Snap (NYSE:SNAP) seems to have forgotten the No. 1 rule: The customer is always right. Since the day Snap's now infamous redesign got its wide release, users have begged Snap to reverse it. Snap was convinced it knew best; however, its weak earnings report says otherwise.
On the earnings call, Snap executives seemed to justify the disappointing results by reminding investors that it was focusing on long-term growth and that gaining more users was its top priority. But if Snap is so focused on growing users, then why did the company push a redesign on its users that the majority of them overwhelmingly hated?
If the company was hoping the redesign would be the start of a much-needed turnaround, it might want to keep looking.
Snap users lose interest
The majority of Snap's users could all look at the company with pity this week and say, "I told you so."
Back in February, over one million disgruntled users signed a petition on change.org claiming that the new design that separated friends' posts from publishers' posts was frustrating and confusing. Rather than listening to its loyal users, Snap responded to the petition and basically told them why the new design was actually better.
So, it should come as no surprise that Snap missed the mark on its daily active users this past quarter, reporting a year-over-year increase of 15% to 191 million DAUs for the quarter vs. the 194.2 million analysts were expecting.
Unfortunately, this wasn't the worst bit of news. The scariest piece of information was Spiegel's remarks that its March DAUs were lower than its 191 million quarterly average DAUs. That means the month of March was a worse month for DAUs than February, and it implies that users may not be getting used to the new design after all, but instead are coming to the app less often.
That could be why Snap has recently backtracked on a big part of its redesign by working on an updated version that will recombine posts from friends with posts from celebrities, publishers, and influencers. Maybe if Snap had responded to its customer pleas back in early February, these issues could have been avoided.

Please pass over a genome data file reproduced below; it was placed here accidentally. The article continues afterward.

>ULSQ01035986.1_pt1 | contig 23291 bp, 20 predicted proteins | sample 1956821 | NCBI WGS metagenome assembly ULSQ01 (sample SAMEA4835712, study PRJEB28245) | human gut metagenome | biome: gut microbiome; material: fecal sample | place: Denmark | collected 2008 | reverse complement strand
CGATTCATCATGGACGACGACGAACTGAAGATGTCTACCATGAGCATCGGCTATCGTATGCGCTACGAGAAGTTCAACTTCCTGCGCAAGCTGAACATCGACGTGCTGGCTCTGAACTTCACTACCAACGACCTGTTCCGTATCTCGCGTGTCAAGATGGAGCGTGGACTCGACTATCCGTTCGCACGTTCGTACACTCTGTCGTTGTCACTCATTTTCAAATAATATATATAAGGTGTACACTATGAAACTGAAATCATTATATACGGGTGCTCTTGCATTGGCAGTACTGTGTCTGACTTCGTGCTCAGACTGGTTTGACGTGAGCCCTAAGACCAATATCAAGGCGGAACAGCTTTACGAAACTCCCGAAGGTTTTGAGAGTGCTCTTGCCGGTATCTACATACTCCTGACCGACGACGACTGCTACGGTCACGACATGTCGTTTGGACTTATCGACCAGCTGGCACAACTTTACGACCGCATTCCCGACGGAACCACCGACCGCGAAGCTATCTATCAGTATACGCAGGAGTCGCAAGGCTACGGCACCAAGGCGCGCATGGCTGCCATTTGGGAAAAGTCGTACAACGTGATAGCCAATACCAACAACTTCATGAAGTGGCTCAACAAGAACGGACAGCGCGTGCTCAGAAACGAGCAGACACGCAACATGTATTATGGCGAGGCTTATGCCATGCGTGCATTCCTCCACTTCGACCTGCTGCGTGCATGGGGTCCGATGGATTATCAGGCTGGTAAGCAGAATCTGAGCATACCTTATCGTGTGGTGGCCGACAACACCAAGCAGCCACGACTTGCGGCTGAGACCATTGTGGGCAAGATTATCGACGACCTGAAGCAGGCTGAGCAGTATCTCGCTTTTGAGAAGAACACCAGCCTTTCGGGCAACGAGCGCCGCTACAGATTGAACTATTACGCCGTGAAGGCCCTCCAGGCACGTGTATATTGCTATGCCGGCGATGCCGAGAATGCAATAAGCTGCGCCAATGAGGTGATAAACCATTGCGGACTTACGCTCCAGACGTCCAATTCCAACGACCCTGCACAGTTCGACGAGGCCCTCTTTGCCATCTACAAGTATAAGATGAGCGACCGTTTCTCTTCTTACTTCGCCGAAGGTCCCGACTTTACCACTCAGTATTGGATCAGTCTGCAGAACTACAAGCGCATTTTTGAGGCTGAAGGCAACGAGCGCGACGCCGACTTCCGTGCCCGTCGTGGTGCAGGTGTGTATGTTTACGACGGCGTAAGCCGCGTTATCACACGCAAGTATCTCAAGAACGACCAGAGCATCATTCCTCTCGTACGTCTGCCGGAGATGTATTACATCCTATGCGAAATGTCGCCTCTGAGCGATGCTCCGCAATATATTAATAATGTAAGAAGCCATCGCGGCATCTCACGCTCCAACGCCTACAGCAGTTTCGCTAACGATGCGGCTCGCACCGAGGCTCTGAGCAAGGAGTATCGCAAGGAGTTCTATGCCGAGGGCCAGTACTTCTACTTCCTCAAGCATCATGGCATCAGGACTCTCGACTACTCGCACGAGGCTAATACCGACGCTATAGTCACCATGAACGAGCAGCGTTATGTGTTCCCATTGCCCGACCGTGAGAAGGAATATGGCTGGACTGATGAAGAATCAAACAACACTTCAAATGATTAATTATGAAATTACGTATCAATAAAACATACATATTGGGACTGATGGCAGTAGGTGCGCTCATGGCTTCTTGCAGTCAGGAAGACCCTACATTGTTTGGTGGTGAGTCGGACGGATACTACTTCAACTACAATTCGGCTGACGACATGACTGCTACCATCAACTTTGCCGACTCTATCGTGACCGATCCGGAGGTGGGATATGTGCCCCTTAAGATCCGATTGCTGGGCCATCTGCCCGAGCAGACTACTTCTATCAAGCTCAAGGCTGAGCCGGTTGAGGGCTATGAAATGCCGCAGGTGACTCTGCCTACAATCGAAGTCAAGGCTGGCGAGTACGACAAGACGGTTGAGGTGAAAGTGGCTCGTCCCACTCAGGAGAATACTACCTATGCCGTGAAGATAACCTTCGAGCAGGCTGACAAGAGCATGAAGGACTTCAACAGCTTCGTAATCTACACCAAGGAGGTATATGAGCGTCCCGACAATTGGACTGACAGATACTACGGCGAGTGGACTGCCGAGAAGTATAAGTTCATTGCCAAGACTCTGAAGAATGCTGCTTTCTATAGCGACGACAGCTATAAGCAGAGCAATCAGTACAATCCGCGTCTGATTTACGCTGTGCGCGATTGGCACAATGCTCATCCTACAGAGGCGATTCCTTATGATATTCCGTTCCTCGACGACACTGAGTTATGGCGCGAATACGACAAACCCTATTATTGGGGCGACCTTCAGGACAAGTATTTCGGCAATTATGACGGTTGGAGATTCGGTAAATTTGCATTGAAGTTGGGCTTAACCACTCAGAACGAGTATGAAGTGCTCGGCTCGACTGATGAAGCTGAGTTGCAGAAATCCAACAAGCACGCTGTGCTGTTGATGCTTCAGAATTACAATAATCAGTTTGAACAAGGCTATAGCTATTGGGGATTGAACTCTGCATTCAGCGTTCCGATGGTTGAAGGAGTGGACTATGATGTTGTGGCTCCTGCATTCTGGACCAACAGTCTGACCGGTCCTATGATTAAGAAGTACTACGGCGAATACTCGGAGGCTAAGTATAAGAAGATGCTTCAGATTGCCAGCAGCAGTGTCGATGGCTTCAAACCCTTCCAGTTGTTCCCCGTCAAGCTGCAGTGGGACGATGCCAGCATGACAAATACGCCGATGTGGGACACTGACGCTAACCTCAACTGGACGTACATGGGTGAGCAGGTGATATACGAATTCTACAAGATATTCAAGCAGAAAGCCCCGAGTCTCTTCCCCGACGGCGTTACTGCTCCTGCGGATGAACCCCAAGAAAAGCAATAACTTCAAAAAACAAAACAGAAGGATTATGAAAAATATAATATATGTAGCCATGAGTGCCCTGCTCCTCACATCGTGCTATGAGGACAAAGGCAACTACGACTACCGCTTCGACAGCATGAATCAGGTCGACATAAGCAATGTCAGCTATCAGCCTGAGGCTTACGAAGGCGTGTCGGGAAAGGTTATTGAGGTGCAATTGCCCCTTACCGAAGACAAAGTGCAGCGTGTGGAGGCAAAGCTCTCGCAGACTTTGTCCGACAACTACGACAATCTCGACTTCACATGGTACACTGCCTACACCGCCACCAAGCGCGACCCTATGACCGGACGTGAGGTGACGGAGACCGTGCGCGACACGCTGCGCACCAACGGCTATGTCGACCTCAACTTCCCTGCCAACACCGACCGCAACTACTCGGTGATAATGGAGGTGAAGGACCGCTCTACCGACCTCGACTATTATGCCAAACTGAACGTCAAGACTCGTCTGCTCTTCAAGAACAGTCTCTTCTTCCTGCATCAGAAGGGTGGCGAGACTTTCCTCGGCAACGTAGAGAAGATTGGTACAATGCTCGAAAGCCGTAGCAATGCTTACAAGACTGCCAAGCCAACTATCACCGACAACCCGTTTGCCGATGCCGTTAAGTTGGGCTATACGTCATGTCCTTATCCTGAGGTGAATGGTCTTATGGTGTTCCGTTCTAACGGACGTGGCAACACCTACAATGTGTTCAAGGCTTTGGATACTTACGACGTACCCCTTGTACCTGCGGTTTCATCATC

Snap's advertisers get cold feet
If users don't like your product, then your partners might start to slink away. Earlier this month, SelectAll reported that some publishers on Snapchat saw their traffic plummet after the app's wide release of the redesign on Feb. 6. One source said its overall traffic on Snapchat's Discover page had been cut by more than 50%.
Snap's publishers are crucial for Snap's revenue because their content provides a prime space for Snap to run ads. So, if the loss of user traffic gives publishers cold feet, then advertisers might also get cold feet. The users, publishers, and advertisers' happiness are all inter-connected.
Snap CSO Imran Khan tip-toed around this issue on the earnings call by saying because there has been so much negative press about the redesign, it's natural for some advertisers to pause. He said there was no way to tell the percentage of advertisers that were turned off by the redesign and the negative feedback on it, but he indicated that it had been "a disruption on the selling process."
Khan noted that advertisers should be drawn to Snapchat because the app is still a strong product for millennials, who will be an even bigger driving force of the economy in the upcoming years. The problem is, millennials were the ones asking Snap to do away with the redesign, and Snap said no. Hopefully, Snap learned this quarter that if it wants to keep its large base of millennial users, then it needs to pay more attention to them.
Snap's revenue bomb
As you can probably guess, Snap's revenue for the 2018 first quarter also missed the mark by a long shot with a 54% increase year over year to $230.7 million vs. the $244.5 million analysts were expecting. The stock reacted violently, dropping as low as 20% after Snap reported on May 2.
But that wasn't the worst part about Snap's revenue. The real sinker was when Snap CFO Drew Vollero said the company expected its second-quarter year-over-year revenue growth rate to "decelerate substantially from Q1 levels."
Snap attributed the expected deceleration to lower ad prices. In the first quarter, ad prices were down a stunning 65% year over year. That's mainly a result of Snap replacing its direct ad sales force with its auction-based advertising system called "programmatic," which gives ad spots to the highest bidder.
Vollero noted that Snap's priority is getting as many advertisers on its platform as possible before it starts to give a closer look at pricing. But it's hard to attract advertisers if both users and publishers aren't happy with your product's recent redesign.
The simple, fix-all solution for Snap is a period of explosive user growth that would excite advertisers to spend money on its platform, which would drive its revenue up. But in order to get user growth to spark such a turnaround, Snap needs to refocus on its users and what they want.